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Keywords:

  • Bioavailability;
  • Polybrominated diphenyl ethers;
  • Sediment;
  • Deposit feeder;
  • Nereis

Abstract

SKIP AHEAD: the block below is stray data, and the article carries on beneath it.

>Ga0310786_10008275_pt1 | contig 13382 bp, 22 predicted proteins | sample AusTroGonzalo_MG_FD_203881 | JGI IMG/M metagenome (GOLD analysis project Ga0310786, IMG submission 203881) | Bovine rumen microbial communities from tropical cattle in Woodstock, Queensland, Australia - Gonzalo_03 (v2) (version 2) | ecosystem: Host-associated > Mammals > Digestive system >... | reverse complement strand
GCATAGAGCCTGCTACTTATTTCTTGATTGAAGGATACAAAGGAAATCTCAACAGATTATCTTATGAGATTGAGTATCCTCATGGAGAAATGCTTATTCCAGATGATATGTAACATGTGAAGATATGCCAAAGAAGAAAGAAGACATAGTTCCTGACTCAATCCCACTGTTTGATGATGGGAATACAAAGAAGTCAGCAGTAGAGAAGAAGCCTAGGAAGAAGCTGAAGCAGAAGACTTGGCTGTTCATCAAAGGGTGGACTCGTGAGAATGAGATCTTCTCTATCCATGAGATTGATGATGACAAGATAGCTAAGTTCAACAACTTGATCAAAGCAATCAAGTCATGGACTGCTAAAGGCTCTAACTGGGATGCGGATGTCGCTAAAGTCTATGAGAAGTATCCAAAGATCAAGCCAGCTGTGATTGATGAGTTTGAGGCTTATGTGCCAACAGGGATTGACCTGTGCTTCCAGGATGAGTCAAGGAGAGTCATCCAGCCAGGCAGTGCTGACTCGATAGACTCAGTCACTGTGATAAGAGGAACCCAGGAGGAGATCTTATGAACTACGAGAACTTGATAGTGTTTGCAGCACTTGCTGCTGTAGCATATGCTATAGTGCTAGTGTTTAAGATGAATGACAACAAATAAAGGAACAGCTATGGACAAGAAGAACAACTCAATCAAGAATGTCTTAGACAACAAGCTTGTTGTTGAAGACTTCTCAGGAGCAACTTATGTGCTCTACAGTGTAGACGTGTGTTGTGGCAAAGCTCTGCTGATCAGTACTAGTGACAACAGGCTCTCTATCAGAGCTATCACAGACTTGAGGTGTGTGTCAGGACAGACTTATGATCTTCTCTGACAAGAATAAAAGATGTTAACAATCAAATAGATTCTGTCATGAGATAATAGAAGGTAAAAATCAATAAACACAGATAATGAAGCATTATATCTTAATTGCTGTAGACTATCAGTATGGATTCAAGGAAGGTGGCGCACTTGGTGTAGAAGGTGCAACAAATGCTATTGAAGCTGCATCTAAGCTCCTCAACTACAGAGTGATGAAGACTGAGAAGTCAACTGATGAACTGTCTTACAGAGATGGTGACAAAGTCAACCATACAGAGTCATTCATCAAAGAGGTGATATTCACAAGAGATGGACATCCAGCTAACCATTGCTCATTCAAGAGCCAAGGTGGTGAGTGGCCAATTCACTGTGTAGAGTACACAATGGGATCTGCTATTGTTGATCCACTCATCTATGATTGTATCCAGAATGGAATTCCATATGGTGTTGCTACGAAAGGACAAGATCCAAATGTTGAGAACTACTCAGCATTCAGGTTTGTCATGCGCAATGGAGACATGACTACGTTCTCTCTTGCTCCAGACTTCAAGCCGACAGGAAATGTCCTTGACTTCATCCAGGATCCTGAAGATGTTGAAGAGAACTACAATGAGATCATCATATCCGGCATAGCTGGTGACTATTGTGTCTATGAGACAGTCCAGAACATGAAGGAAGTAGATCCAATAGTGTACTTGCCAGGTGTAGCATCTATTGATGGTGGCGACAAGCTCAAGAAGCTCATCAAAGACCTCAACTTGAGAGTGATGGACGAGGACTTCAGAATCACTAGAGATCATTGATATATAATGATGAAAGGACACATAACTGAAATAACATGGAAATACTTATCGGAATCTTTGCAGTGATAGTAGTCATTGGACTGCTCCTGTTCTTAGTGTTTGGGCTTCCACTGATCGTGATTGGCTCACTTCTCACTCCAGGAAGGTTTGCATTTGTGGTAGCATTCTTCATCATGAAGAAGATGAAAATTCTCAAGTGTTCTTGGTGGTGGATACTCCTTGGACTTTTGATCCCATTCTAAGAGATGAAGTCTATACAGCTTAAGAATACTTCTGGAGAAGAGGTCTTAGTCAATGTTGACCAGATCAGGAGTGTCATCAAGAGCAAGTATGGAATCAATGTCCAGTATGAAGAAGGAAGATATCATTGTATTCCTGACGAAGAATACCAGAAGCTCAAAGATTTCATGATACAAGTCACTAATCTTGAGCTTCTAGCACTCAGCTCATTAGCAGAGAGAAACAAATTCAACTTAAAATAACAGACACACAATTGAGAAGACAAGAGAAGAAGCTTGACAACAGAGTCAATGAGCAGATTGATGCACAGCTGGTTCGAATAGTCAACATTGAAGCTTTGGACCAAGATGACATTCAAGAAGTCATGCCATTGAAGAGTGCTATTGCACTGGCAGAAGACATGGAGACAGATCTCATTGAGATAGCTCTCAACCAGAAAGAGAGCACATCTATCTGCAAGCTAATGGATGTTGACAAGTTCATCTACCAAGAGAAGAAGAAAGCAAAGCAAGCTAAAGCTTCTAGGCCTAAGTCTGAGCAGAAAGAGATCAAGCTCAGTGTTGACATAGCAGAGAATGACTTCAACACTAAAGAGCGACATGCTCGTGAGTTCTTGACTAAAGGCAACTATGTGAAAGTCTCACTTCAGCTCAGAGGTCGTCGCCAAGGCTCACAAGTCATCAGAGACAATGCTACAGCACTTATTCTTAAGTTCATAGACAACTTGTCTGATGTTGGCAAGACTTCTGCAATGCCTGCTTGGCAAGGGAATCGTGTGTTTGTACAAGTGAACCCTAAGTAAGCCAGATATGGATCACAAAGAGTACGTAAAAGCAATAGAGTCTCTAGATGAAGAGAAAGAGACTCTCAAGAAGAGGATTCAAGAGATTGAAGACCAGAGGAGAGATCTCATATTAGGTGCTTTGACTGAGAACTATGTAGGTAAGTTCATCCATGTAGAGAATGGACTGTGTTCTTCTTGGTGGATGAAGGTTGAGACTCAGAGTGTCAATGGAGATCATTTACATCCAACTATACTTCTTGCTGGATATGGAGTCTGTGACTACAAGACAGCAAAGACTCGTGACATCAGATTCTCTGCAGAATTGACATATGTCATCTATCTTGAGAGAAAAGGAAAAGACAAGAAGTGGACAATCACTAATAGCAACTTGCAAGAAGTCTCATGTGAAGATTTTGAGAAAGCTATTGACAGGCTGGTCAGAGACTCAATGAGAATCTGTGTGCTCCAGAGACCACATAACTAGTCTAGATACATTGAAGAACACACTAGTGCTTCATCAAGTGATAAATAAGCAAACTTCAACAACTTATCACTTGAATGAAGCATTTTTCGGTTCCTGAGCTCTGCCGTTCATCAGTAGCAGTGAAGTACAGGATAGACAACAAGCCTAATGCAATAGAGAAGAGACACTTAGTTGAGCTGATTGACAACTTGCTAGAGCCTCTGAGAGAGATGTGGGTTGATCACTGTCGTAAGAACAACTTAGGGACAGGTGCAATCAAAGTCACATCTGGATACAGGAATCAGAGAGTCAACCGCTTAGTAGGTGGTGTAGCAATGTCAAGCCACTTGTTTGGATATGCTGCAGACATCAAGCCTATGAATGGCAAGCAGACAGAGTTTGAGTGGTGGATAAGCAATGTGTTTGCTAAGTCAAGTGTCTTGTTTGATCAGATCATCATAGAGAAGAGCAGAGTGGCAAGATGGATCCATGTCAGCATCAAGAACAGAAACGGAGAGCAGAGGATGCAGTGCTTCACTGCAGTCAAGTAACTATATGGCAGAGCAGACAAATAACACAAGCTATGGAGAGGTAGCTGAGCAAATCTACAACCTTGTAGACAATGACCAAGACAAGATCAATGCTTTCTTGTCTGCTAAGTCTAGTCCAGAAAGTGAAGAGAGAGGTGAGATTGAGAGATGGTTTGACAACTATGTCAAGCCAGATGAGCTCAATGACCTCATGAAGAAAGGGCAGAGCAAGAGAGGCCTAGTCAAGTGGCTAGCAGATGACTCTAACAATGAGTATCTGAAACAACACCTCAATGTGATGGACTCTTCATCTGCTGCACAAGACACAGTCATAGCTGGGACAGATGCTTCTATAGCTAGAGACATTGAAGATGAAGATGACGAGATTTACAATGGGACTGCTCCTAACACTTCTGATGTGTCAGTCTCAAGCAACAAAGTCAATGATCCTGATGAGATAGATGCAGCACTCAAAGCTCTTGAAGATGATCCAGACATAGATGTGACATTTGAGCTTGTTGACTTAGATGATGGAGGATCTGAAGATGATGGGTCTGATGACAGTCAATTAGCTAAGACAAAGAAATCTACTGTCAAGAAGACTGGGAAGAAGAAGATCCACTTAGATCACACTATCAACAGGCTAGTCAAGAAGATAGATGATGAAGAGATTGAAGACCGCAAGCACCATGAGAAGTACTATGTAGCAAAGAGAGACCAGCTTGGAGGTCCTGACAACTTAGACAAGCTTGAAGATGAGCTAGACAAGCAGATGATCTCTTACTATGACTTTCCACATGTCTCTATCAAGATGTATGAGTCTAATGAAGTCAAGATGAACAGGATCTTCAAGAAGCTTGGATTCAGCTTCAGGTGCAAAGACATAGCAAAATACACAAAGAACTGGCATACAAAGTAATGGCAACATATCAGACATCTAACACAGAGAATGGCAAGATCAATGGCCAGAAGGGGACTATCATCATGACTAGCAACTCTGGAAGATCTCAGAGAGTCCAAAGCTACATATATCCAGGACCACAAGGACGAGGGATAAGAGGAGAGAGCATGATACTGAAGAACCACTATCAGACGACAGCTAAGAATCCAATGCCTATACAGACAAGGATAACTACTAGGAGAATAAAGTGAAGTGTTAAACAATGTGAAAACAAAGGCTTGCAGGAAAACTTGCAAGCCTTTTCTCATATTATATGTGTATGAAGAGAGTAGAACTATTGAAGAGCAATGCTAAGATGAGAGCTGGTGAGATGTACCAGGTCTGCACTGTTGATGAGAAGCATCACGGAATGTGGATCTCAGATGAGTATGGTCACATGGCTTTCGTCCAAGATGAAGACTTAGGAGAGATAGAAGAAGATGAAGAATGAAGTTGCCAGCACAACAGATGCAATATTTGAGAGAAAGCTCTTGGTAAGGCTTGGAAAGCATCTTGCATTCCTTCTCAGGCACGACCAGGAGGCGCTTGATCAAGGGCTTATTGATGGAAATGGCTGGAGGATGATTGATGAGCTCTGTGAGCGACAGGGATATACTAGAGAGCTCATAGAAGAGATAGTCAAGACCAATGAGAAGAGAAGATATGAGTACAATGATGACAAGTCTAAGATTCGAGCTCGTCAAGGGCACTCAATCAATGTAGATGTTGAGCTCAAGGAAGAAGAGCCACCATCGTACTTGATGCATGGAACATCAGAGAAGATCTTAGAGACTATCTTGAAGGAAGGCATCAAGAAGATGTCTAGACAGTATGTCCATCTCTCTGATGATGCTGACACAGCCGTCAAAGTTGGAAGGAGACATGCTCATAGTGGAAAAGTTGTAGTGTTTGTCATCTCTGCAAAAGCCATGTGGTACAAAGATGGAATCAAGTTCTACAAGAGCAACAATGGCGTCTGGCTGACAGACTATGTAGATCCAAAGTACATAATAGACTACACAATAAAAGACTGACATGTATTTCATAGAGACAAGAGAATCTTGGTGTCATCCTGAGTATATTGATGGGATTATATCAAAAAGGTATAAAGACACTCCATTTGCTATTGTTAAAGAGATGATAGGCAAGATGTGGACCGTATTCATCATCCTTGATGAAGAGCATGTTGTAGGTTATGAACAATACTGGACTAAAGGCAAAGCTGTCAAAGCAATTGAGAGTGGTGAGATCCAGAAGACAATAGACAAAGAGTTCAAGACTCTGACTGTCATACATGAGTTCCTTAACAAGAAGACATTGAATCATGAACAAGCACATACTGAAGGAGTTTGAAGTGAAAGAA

Polybrominated diphenyl ethers (PBDEs) are flame-retardant chemicals that have become ubiquitous environmental contaminants. Polybrominated diphenyl ether no-uptake rates from estuarine or marine sediments to deposit-feeding organisms have not yet been reported. In the present study, the marine polychaete worm Nereis virens was exposed to field-contaminated and spiked sediments containing the penta- and deca-BDE commercial mixtures in a 28-d experiment to characterize the relative bioavailability of PBDE congeners from estuarine sediments. A time series sampling regimen was conducted to estimate uptake rate constants. In both field-collected and laboratory-spiked sediment exposures, worms selectively accumulated congeners in the penta-BDE mixture over BDE 209 and other components of the deca-BDE mixture, supporting the prevalence of these congeners in higher trophic level species. Brominated diphenyl ether 209 was not bioavailable to N. virens from field sediment and was only minimally detected in worms exposed to spiked sediments in which bioavailability was maximized. Chemical hydrophobicity was not a good predictor of bioavailability for congeners in the penta-BDE mixture. Direct comparison of bioavailability from the spiked and field sediments for the predominant congeners in the penta-BDE mixture was confounded by the considerable difference in exposure concentration between treatments. Biota-sediment accumulation factors (BSAFs) for N. virens after 28 d of exposure to the field sediment were lower than the BSAFs for Nereis succinea collected from the field site, indicating that 28-d bioaccumulation tests using N. virens may underestimate the in situ concentration of PBDEs in deposit-feeding species. The bioavailability of PBDEs to N. virens indicates that these chemicals can be remobilized from estuarine sediments and transferred to aquatic food webs. Environ. Toxicol. Chem. 2011; 30:1204–1212. © 2011 SETAC